“And used it?”
     “Used it? Hell yes she used it. And that one, I swear, was as hot as if she’d held it in a flame. But bad as that was I could see there was worse to come. There was one pin in there that was as big around as a damn railroad spike.”
     “And she used that one, too?”
     There was silence for the space of ten breaths, before the man on the bed said, “I don’t know, because that’s when I woke up.”
     “Ahhh…so it was just a—”
     “That was no fucking dream, Lady. Not…not… I don’t know what in the hell it was, but I can tell you that my balls hurt for more than three days afterward…bad. I even went to see a shrink, ‘cause I was afraid to sleep. Hell, for months afterward, if I saw my mom’s pincushion in her sewing basket, it freaked me out.”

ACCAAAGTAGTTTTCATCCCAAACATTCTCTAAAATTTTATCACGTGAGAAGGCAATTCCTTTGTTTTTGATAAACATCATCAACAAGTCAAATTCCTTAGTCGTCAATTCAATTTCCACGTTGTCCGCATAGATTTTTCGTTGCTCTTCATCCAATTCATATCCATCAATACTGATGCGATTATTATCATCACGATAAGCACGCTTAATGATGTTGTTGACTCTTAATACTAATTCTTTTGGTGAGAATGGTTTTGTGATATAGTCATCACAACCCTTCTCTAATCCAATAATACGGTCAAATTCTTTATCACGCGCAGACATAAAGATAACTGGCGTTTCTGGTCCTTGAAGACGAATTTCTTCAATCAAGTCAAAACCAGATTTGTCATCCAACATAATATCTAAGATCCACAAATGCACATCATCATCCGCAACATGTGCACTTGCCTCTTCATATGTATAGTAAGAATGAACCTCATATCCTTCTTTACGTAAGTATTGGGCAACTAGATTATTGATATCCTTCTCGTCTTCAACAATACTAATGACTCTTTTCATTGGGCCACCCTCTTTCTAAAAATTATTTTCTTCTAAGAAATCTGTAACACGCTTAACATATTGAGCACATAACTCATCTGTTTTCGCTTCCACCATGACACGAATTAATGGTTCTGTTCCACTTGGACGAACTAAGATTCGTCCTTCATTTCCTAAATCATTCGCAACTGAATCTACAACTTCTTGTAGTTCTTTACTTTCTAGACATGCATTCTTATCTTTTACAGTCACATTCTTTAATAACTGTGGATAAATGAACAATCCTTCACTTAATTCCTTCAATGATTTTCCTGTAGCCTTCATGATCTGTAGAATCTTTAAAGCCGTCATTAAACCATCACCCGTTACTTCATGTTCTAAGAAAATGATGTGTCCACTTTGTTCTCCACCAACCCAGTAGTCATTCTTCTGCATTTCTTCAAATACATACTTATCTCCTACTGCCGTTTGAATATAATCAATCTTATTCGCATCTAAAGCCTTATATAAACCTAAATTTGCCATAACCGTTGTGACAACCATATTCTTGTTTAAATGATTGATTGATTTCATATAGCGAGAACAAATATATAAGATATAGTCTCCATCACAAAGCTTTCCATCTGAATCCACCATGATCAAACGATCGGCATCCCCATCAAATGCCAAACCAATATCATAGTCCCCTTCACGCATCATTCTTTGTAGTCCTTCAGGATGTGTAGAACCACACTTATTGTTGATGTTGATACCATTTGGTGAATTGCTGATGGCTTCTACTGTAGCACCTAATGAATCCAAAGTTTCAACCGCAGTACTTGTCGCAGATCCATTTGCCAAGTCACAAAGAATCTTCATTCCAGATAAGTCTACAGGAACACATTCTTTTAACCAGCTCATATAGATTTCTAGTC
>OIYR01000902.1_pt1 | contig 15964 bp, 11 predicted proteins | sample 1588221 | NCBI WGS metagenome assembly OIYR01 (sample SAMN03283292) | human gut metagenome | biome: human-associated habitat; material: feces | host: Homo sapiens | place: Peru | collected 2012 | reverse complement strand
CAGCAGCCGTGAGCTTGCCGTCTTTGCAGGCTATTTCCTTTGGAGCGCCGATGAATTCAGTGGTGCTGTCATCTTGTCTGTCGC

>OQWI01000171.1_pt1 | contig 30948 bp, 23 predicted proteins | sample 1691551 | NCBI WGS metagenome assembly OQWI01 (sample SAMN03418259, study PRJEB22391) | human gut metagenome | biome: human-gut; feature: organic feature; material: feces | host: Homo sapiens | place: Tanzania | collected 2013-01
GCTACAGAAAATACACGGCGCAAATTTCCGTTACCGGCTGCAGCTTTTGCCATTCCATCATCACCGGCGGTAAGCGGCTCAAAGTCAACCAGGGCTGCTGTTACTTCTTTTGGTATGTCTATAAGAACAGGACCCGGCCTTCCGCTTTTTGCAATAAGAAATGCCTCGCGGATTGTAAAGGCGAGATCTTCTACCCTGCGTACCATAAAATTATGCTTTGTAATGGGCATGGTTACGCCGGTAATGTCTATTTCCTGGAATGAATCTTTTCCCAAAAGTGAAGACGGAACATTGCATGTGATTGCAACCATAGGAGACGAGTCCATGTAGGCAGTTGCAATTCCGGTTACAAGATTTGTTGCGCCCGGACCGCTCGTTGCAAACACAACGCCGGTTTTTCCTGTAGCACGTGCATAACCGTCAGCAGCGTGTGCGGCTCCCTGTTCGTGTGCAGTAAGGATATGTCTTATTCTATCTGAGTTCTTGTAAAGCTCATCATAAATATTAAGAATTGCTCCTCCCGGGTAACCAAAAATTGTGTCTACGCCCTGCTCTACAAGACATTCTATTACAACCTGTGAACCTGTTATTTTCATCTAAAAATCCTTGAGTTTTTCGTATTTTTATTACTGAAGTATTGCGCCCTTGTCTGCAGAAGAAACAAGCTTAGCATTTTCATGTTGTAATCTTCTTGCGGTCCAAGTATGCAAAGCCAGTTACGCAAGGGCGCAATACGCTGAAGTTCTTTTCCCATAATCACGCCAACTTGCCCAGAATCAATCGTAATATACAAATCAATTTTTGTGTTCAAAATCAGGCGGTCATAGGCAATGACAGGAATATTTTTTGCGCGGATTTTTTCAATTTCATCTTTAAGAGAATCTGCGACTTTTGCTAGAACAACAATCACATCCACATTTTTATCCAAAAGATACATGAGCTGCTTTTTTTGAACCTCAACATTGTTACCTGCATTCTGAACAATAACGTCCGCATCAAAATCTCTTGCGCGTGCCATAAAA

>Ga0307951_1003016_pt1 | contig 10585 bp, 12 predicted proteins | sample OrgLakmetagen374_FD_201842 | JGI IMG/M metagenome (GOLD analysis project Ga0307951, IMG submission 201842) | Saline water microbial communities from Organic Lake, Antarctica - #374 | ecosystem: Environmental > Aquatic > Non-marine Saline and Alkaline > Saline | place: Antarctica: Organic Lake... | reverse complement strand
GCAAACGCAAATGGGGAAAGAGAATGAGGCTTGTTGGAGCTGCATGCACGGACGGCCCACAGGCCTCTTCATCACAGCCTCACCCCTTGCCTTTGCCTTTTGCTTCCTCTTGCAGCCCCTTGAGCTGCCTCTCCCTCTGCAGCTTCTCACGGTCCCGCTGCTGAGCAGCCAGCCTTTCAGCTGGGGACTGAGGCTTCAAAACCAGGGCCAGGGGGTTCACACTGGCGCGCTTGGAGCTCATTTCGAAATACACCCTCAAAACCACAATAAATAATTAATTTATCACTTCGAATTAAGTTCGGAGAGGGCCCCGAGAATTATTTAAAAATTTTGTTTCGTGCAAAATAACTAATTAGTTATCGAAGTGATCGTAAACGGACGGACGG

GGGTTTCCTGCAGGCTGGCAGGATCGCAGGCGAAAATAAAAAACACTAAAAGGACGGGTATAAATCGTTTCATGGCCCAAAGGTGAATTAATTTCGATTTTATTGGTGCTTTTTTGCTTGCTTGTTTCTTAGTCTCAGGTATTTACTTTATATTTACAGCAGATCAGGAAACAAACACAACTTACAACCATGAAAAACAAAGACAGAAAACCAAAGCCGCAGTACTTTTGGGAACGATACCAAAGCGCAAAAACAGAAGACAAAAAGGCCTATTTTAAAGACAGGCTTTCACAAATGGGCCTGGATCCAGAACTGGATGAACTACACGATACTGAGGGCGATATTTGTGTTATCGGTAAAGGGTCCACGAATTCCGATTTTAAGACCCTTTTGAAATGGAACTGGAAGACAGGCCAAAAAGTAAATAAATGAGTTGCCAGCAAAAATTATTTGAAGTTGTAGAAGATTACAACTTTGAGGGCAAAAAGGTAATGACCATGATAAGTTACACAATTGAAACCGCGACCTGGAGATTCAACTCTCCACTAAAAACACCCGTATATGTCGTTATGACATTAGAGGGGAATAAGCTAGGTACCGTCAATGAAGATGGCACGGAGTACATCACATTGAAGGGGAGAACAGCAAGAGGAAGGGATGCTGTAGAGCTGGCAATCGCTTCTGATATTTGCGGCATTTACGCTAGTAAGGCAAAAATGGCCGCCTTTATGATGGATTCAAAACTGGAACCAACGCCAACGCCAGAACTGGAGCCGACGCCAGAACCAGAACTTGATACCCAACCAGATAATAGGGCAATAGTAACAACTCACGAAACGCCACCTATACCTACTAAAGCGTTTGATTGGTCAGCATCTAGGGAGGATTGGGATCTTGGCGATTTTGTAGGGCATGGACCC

“But, you got over it.”
     “Yeah. I got over it. The shrink, he made me carry a pincushion with me for a while, and when I got comfortable with that he had me push in a bunch of pins. That worked.” He laughed. “Hell, it better than worked. I’d finally managed to get a job as an enforcer for a loan shark. Then, one day, I was about to break some jerk’s finger, as a reminder to pay on time, when I had a thought. I remembered how the dream freaked me out, so…”
     “You did that to the man, instead of breaking his finger? You stuck pins in his—”
     Weak as it was, there was a smile in the old man’s voice as he said, “I figured, what the hell, ya know? It hurts like hell but it don’t keep you from work, and it’s so damn embarrassing that it’s even better than a whacked shin or a broken finger.”
     “I’ll bet. So…”
     “So I tied the bastard down and used those pins. You should have heard him scream. I left him, tied that way and hurting—for his wife to find when she got home.”